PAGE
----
Planning During Shortages

Limits, shortages, certain ingredients impossible to find.  This has been our new normal since the pandemic set in.  It may discourage most from huge batch cooking, but I embraced the new challenge.  I’m as determined as ever to continue my annual soup making with 12 soups this year.  However, the old plan didn’t exactly work the same so here are some things to keep in mind if you are planning on batch cooking with this year’s produce:

  • Plan way ahead.  I selected my recipes and made my list in May so that I could be ready for August.
  • When selecting recipes make sure they don’t require a lot of items that are difficult to find or in short supply.  With a potential meat shortage in our area I added additional vegetarian soup options this year and stuck with classic ingredients.
  • Buy the non perishable items as you go to the store regularly.  Typically I plan one big shopping trip, but this year requires me to grab items as they are available.  Luckily I use more fresh produce so limits on can items are not an issue.
  • Watch for sales and adjust as needed.  With meat prices skyrocketing I found myself substituting to save on cost.
  • Find out information about local growers.  Most of the growers in our area typically have tables at the farmer’s market.  This year the main one I use is doing a curbside model with online ordering and you can go out to the farm to pick up your items.  Another great reason to plan ahead and have a list ready!
  • Take an inventory of what you have on hand.  Since prices have gone up it’s good to save money where you can.  Buying unnecessary items can add to your cost, sometimes significantly.
  • Remember that you’ll still save money and time in the long run!  This year I expect costs to be more and I’ve planned for that.  However, I know in the coming months my food expense will be significantly lower due to having so many meals on hand.  I’ve planned accordingly for the increase in cost.  It’s worth it to have soup on hand when it starts getting cold again.
  • Take advantage of fresh produce and add extra to your recipes!  Our local growers need our support and they are offering something that we need.  No harm at all in purchasing and using some extra.  Adding extra veggies is also an inexpensive way to get more meals out of a batch and make them more filling.

So far I’m on track for August, it should be another great year of soup!

5 Easy Ways to Save Money

Saving money is hard work and requires sacrifice and self discipline.  However, there are some ways this daunting task can be made easier by taking some simple steps.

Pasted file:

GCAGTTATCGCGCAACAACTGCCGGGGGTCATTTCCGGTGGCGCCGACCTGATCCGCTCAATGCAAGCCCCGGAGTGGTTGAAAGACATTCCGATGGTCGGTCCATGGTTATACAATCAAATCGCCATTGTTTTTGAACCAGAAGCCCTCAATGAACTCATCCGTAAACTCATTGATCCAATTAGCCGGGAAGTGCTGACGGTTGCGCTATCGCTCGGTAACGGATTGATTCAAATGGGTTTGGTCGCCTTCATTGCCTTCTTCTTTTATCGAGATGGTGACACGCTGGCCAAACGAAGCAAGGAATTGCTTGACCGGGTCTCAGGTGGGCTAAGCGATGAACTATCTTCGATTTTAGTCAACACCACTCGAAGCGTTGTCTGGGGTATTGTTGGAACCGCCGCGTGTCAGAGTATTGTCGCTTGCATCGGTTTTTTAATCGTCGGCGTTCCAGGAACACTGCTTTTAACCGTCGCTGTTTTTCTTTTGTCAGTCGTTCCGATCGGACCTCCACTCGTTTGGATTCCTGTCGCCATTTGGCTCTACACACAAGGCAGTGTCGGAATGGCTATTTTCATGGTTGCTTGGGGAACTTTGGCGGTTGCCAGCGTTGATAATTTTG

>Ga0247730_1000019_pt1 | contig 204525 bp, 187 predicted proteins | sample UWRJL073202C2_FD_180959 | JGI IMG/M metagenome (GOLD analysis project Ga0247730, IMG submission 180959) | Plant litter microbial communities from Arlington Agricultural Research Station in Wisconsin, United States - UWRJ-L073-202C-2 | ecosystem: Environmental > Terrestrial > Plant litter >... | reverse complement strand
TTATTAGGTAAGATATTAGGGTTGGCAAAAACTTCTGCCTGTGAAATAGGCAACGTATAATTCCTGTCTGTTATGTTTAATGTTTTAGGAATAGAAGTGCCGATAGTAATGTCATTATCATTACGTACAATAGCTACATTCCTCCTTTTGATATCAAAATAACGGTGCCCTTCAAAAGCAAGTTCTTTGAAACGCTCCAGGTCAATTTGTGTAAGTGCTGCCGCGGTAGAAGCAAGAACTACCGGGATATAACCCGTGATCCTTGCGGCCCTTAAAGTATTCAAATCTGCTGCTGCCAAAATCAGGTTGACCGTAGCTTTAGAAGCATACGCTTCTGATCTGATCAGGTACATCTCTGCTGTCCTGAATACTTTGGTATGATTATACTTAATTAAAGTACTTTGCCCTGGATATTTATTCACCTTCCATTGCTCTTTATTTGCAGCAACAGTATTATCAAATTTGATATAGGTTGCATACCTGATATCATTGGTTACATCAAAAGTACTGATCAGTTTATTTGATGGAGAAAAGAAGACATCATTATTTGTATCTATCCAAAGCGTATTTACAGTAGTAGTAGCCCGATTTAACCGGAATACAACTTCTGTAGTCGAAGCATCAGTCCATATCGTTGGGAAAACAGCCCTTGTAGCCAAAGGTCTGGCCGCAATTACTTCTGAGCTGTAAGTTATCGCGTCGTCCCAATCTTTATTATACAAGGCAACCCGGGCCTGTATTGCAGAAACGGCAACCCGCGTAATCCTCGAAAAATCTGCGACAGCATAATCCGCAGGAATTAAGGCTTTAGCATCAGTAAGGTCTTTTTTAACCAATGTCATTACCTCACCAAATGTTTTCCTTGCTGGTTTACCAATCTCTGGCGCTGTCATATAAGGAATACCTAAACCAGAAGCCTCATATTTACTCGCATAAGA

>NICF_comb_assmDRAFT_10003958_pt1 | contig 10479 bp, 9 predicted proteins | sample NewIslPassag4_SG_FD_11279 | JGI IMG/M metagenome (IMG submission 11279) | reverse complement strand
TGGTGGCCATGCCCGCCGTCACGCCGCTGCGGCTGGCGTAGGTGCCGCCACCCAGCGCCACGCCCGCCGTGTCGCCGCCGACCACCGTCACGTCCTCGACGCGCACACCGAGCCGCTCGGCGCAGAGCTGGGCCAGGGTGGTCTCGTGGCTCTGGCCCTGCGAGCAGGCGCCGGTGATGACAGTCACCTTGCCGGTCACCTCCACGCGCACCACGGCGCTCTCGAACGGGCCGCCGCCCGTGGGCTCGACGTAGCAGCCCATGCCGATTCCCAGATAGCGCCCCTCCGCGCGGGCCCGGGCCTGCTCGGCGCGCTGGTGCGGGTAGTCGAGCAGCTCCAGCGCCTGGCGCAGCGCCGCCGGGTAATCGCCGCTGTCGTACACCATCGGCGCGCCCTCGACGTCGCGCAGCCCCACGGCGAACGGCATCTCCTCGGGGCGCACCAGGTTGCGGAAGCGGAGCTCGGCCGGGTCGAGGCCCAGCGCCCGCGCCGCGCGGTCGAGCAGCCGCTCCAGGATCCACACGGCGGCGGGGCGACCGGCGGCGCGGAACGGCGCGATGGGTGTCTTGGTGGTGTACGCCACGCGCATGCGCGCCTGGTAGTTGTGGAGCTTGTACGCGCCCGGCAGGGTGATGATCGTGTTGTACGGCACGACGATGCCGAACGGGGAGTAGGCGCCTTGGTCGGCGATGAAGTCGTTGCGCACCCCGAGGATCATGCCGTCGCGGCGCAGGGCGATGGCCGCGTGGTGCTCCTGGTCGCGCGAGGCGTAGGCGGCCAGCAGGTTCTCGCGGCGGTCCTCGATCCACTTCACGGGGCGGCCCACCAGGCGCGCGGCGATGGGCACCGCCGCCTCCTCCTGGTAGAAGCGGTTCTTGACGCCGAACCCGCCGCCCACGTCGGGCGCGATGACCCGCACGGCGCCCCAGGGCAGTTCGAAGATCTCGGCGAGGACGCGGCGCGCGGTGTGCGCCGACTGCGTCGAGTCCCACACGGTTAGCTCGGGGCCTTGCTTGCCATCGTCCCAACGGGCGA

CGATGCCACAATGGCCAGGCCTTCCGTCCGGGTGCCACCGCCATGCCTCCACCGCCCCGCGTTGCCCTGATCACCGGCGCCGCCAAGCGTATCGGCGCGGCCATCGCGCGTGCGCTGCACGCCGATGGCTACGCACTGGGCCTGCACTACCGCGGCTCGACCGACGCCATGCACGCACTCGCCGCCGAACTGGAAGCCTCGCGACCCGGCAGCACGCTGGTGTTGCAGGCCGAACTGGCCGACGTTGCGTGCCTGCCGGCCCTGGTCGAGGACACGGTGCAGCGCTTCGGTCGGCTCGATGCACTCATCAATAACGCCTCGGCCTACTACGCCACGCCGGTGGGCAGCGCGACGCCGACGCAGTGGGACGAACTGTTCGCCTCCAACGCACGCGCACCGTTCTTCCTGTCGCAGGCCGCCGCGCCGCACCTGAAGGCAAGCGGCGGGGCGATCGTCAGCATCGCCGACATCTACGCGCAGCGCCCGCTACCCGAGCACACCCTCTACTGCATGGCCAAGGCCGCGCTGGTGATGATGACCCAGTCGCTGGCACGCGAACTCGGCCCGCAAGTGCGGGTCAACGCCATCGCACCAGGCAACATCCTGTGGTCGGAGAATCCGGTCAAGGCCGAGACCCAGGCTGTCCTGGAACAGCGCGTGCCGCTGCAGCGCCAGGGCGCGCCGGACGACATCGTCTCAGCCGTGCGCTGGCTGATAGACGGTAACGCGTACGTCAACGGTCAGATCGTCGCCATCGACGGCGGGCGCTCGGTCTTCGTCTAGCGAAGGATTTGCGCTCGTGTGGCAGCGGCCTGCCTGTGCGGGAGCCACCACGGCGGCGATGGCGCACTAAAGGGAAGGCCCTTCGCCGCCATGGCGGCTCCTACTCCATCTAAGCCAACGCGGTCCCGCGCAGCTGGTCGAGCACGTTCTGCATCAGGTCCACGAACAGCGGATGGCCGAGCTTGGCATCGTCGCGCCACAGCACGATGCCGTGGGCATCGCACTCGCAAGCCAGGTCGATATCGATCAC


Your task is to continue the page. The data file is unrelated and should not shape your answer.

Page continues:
1. Write down everything that you spend money on and how much you spend.  It’s amazing to see on paper how much you are spending on those little things here and there.  Find alternatives for those large expenses that aren’t necessities or cut them completely.
  2. Make a list and lessen trips to the store.  I’m a huge impulse buyer when I go to the store.  It’s typically little things here and there, but they add up.  Having a list helps me to stay focused and not wander around so much wondering what I might need at home.  Making less trips to the store also saves on gas, time, and the temptation to impulse buy.
  3. Organize your stuff.  There are so many unnecessary purchases that occur when you don’t realize you already have something at home.  Keeping your household items neat and easy to find will alleviate purchasing double of something.
  4. Pay more than your minimum payments on all loans.  It’s amazing how much money you can save on interest when you pay more than your minimum payment.
  5. Live within your means.  Contrary to what our culture believes you don’t need that brand new vehicle every few years, a house you can’t afford, or to follow any and all trends.  These things cost you more than money, they can lead to you compromising your integrity and values.

Freezer Meals: Soup Round 3

After making my third round of nothing but soup I can safely say that I still need to work on smoothing out the process.  I’m still working on nailing the right amount of cups that a batch of soup makes.  However, I say it’s better to end up with too much than too little!

Here are the recipes from this round:

White Chicken Lasagna

Shrimp and Corn Chowder

Chicken Fajita

Chicken Detox

Chicken Couscous

Italian Spinach Orzo

Couscous Meatball

Meatball Veggie

Mushroom and Wild Rice

Zuppa Toscana

I also made a Beef Veggie with Cabbage and Pot Roast Mushroom.  Due to copyright I am unable to post the recipes for these (but there are several variations available).